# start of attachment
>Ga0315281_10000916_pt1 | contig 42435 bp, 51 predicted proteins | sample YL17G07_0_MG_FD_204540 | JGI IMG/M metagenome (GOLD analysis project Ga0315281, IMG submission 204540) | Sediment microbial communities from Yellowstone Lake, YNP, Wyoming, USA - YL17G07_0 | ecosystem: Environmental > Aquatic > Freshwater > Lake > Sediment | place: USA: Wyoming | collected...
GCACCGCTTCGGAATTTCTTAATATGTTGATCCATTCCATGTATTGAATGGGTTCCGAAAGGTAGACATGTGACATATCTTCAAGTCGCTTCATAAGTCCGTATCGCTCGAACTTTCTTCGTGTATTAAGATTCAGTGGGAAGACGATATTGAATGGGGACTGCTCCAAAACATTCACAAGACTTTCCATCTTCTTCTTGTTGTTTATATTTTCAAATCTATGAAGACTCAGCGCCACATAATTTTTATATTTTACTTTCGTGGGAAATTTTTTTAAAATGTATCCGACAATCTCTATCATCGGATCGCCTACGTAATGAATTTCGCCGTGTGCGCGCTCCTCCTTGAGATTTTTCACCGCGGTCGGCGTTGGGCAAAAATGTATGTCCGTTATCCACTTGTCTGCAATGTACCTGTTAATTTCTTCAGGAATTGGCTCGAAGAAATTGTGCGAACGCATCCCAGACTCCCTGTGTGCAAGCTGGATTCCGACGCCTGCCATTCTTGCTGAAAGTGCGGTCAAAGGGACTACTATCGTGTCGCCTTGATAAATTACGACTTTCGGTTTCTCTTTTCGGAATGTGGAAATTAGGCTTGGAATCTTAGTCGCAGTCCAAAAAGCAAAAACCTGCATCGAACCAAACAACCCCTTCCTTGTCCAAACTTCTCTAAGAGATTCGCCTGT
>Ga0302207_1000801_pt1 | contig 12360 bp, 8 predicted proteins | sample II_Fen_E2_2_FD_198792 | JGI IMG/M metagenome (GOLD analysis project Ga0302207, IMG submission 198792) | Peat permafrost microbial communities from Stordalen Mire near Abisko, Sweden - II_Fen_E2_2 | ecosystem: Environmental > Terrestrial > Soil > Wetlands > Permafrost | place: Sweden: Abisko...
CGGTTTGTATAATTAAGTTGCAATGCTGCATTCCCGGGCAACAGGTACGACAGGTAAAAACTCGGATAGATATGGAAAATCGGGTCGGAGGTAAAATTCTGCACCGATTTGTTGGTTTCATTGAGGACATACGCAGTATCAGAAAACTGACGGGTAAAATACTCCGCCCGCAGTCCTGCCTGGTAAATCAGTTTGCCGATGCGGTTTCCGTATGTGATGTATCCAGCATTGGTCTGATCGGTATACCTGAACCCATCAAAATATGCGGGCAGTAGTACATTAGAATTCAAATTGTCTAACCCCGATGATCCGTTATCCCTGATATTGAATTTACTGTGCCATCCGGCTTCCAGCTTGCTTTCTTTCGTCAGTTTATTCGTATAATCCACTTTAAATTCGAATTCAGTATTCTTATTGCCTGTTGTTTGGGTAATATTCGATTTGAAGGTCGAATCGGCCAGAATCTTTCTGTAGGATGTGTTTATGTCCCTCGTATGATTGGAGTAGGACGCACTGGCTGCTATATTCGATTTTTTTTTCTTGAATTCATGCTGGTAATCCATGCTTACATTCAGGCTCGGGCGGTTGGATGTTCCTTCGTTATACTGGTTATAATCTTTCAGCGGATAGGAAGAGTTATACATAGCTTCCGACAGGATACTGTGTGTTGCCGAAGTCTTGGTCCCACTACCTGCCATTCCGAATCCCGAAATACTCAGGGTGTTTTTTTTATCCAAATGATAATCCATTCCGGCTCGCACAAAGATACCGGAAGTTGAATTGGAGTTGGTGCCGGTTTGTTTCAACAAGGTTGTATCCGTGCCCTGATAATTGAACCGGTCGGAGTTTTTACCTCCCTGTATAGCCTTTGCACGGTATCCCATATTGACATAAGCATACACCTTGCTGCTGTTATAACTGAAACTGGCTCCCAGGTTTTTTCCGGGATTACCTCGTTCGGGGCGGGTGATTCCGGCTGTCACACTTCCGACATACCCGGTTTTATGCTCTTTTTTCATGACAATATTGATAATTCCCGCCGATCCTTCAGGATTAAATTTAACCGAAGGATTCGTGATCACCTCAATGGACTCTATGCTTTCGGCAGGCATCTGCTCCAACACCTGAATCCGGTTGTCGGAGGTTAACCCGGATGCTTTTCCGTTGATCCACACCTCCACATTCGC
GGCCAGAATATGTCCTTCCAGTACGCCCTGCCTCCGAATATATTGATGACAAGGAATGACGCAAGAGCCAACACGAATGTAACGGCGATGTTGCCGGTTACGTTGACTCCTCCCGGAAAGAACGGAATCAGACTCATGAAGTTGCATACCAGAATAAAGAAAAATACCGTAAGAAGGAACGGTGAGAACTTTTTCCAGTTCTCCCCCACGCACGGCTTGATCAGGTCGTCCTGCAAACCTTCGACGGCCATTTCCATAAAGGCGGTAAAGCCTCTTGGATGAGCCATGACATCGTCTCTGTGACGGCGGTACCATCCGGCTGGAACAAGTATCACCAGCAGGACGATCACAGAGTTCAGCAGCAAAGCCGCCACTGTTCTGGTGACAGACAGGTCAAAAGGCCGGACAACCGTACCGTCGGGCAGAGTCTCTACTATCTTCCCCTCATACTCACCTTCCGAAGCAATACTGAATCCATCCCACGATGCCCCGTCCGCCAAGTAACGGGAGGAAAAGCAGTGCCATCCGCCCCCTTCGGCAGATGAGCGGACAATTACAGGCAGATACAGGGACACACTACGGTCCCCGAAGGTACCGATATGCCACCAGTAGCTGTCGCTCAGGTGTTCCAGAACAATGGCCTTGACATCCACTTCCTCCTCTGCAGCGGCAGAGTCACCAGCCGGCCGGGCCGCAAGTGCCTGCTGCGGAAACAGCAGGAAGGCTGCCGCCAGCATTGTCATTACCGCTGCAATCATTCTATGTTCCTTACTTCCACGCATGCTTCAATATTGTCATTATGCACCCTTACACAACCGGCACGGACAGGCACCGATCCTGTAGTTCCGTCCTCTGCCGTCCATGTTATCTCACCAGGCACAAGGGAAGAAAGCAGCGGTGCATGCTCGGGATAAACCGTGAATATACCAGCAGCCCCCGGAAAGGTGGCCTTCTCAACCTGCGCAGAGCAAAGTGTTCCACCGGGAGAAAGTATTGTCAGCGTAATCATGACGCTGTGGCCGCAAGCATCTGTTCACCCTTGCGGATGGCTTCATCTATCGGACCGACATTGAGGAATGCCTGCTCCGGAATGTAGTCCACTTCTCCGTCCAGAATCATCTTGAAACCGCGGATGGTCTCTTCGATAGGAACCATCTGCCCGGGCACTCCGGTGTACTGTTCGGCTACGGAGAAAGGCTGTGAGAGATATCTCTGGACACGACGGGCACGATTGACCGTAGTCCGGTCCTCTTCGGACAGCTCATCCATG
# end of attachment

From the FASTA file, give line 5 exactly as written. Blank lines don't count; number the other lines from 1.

GGCCAGAATATGTCCTTCCAGTACGCCCTGCCTCCGAATATATTGATGACAAGGAATGACGCAAGAGCCAACACGAATGTAACGGCGATGTTGCCGGTTACGTTGACTCCTCCCGGAAAGAACGGAATCAGACTCATGAAGTTGCATACCAGAATAAAGAAAAATACCGTAAGAAGGAACGGTGAGAACTTTTTCCAGTTCTCCCCCACGCACGGCTTGATCAGGTCGTCCTGCAAACCTTCGACGGCCATTTCCATAAAGGCGGTAAAGCCTCTTGGATGAGCCATGACATCGTCTCTGTGACGGCGGTACCATCCGGCTGGAACAAGTATCACCAGCAGGACGATCACAGAGTTCAGCAGCAAAGCCGCCACTGTTCTGGTGACAGACAGGTCAAAAGGCCGGACAACCGTACCGTCGGGCAGAGTCTCTACTATCTTCCCCTCATACTCACCTTCCGAAGCAATACTGAATCCATCCCACGATGCCCCGTCCGCCAAGTAACGGGAGGAAAAGCAGTGCCATCCGCCCCCTTCGGCAGATGAGCGGACAATTACAGGCAGATACAGGGACACACTACGGTCCCCGAAGGTACCGATATGCCACCAGTAGCTGTCGCTCAGGTGTTCCAGAACAATGGCCTTGACATCCACTTCCTCCTCTGCAGCGGCAGAGTCACCAGCCGGCCGGGCCGCAAGTGCCTGCTGCGGAAACAGCAGGAAGGCTGCCGCCAGCATTGTCATTACCGCTGCAATCATTCTATGTTCCTTACTTCCACGCATGCTTCAATATTGTCATTATGCACCCTTACACAACCGGCACGGACAGGCACCGATCCTGTAGTTCCGTCCTCTGCCGTCCATGTTATCTCACCAGGCACAAGGGAAGAAAGCAGCGGTGCATGCTCGGGATAAACCGTGAATATACCAGCAGCCCCCGGAAAGGTGGCCTTCTCAACCTGCGCAGAGCAAAGTGTTCCACCGGGAGAAAGTATTGTCAGCGTAATCATGACGCTGTGGCCGCAAGCATCTGTTCACCCTTGCGGATGGCTTCATCTATCGGACCGACATTGAGGAATGCCTGCTCCGGAATGTAGTCCACTTCTCCGTCCAGAATCATCTTGAAACCGCGGATGGTCTCTTCGATAGGAACCATCTGCCCGGGCACTCCGGTGTACTGTTCGGCTACGGAGAAAGGCTGTGAGAGATATCTCTGGACACGACGGGCACGATTGACCGTAGTCCGGTCCTCTTCGGACAGCTCATCCATG